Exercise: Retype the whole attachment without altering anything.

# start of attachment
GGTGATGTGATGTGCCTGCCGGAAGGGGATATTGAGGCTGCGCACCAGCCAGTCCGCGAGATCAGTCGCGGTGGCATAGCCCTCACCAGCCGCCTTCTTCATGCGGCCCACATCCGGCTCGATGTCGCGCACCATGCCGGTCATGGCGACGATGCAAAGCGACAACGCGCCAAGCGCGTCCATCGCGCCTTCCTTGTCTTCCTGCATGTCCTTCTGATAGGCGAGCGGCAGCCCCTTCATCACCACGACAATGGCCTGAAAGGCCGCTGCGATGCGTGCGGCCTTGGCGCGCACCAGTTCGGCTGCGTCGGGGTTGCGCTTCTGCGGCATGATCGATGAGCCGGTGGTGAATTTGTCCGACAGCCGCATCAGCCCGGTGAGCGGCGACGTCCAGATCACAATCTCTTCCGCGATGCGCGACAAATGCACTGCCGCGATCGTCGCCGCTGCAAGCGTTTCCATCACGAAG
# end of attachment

GGTGATGTGATGTGCCTGCCGGAAGGGGATATTGAGGCTGCGCACCAGCCAGTCCGCGAGATCAGTCGCGGTGGCATAGCCCTCACCAGCCGCCTTCTTCATGCGGCCCACATCCGGCTCGATGTCGCGCACCATGCCGGTCATGGCGACGATGCAAAGCGACAACGCGCCAAGCGCGTCCATCGCGCCTTCCTTGTCTTCCTGCATGTCCTTCTGATAGGCGAGCGGCAGCCCCTTCATCACCACGACAATGGCCTGAAAGGCCGCTGCGATGCGTGCGGCCTTGGCGCGCACCAGTTCGGCTGCGTCGGGGTTGCGCTTCTGCGGCATGATCGATGAGCCGGTGGTGAATTTGTCCGACAGCCGCATCAGCCCGGTGAGCGGCGACGTCCAGATCACAATCTCTTCCGCGATGCGCGACAAATGCACTGCCGCGATCGTCGCCGCTGCAAGCGTTTCCATCACGAAG